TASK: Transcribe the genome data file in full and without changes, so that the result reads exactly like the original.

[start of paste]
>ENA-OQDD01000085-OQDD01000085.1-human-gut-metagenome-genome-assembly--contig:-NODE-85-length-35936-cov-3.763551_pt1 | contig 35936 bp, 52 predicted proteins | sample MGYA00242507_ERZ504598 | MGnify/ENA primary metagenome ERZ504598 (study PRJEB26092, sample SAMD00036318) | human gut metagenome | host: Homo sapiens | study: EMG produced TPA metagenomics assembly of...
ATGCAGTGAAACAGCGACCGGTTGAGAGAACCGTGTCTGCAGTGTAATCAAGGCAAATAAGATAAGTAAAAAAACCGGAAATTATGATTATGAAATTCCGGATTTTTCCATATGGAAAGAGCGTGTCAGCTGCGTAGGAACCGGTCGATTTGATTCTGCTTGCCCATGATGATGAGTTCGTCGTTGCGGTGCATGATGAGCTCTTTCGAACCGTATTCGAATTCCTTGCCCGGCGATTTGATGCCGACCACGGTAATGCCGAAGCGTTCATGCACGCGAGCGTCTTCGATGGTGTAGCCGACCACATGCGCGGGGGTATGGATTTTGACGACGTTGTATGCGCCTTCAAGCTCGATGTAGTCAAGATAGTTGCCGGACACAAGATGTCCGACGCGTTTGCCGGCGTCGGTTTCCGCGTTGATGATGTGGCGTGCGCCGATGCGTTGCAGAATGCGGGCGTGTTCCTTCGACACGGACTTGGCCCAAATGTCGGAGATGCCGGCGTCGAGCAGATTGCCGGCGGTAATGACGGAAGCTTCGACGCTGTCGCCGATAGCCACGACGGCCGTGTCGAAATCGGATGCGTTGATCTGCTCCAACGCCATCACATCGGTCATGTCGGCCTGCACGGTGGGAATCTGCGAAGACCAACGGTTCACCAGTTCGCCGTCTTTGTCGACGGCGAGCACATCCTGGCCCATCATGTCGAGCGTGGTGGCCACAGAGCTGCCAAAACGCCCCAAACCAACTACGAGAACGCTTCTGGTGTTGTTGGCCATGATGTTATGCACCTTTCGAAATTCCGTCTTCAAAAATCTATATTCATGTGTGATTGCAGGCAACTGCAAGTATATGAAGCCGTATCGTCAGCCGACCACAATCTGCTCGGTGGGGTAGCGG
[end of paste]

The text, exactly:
>ENA-OQDD01000085-OQDD01000085.1-human-gut-metagenome-genome-assembly--contig:-NODE-85-length-35936-cov-3.763551_pt1 | contig 35936 bp, 52 predicted proteins | sample MGYA00242507_ERZ504598 | MGnify/ENA primary metagenome ERZ504598 (study PRJEB26092, sample SAMD00036318) | human gut metagenome | host: Homo sapiens | study: EMG produced TPA metagenomics assembly of...
ATGCAGTGAAACAGCGACCGGTTGAGAGAACCGTGTCTGCAGTGTAATCAAGGCAAATAAGATAAGTAAAAAAACCGGAAATTATGATTATGAAATTCCGGATTTTTCCATATGGAAAGAGCGTGTCAGCTGCGTAGGAACCGGTCGATTTGATTCTGCTTGCCCATGATGATGAGTTCGTCGTTGCGGTGCATGATGAGCTCTTTCGAACCGTATTCGAATTCCTTGCCCGGCGATTTGATGCCGACCACGGTAATGCCGAAGCGTTCATGCACGCGAGCGTCTTCGATGGTGTAGCCGACCACATGCGCGGGGGTATGGATTTTGACGACGTTGTATGCGCCTTCAAGCTCGATGTAGTCAAGATAGTTGCCGGACACAAGATGTCCGACGCGTTTGCCGGCGTCGGTTTCCGCGTTGATGATGTGGCGTGCGCCGATGCGTTGCAGAATGCGGGCGTGTTCCTTCGACACGGACTTGGCCCAAATGTCGGAGATGCCGGCGTCGAGCAGATTGCCGGCGGTAATGACGGAAGCTTCGACGCTGTCGCCGATAGCCACGACGGCCGTGTCGAAATCGGATGCGTTGATCTGCTCCAACGCCATCACATCGGTCATGTCGGCCTGCACGGTGGGAATCTGCGAAGACCAACGGTTCACCAGTTCGCCGTCTTTGTCGACGGCGAGCACATCCTGGCCCATCATGTCGAGCGTGGTGGCCACAGAGCTGCCAAAACGCCCCAAACCAACTACGAGAACGCTTCTGGTGTTGTTGGCCATGATGTTATGCACCTTTCGAAATTCCGTCTTCAAAAATCTATATTCATGTGTGATTGCAGGCAACTGCAAGTATATGAAGCCGTATCGTCAGCCGACCACAATCTGCTCGGTGGGGTAGCGG